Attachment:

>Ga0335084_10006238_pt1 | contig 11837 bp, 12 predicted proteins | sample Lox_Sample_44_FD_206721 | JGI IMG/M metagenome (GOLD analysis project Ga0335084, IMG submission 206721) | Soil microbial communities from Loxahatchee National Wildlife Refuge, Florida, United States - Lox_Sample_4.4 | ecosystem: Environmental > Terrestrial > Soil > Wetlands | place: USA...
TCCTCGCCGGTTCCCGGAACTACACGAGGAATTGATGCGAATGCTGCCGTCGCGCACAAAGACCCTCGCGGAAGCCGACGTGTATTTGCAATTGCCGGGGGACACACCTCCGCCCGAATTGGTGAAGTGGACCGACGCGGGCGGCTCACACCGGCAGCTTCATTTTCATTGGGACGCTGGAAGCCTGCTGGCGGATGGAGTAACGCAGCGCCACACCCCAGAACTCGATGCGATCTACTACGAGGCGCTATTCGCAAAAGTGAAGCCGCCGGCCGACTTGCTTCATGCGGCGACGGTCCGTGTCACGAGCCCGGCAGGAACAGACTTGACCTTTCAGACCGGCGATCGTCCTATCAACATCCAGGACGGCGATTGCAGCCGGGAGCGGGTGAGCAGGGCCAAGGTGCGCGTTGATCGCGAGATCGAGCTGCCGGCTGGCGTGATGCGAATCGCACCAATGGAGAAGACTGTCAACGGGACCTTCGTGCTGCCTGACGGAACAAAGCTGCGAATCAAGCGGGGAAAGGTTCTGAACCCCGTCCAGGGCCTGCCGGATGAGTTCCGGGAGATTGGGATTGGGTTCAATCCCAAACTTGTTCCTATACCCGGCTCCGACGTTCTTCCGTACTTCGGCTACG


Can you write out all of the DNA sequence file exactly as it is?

>Ga0335084_10006238_pt1 | contig 11837 bp, 12 predicted proteins | sample Lox_Sample_44_FD_206721 | JGI IMG/M metagenome (GOLD analysis project Ga0335084, IMG submission 206721) | Soil microbial communities from Loxahatchee National Wildlife Refuge, Florida, United States - Lox_Sample_4.4 | ecosystem: Environmental > Terrestrial > Soil > Wetlands | place: USA...
TCCTCGCCGGTTCCCGGAACTACACGAGGAATTGATGCGAATGCTGCCGTCGCGCACAAAGACCCTCGCGGAAGCCGACGTGTATTTGCAATTGCCGGGGGACACACCTCCGCCCGAATTGGTGAAGTGGACCGACGCGGGCGGCTCACACCGGCAGCTTCATTTTCATTGGGACGCTGGAAGCCTGCTGGCGGATGGAGTAACGCAGCGCCACACCCCAGAACTCGATGCGATCTACTACGAGGCGCTATTCGCAAAAGTGAAGCCGCCGGCCGACTTGCTTCATGCGGCGACGGTCCGTGTCACGAGCCCGGCAGGAACAGACTTGACCTTTCAGACCGGCGATCGTCCTATCAACATCCAGGACGGCGATTGCAGCCGGGAGCGGGTGAGCAGGGCCAAGGTGCGCGTTGATCGCGAGATCGAGCTGCCGGCTGGCGTGATGCGAATCGCACCAATGGAGAAGACTGTCAACGGGACCTTCGTGCTGCCTGACGGAACAAAGCTGCGAATCAAGCGGGGAAAGGTTCTGAACCCCGTCCAGGGCCTGCCGGATGAGTTCCGGGAGATTGGGATTGGGTTCAATCCCAAACTTGTTCCTATACCCGGCTCCGACGTTCTTCCGTACTTCGGCTACG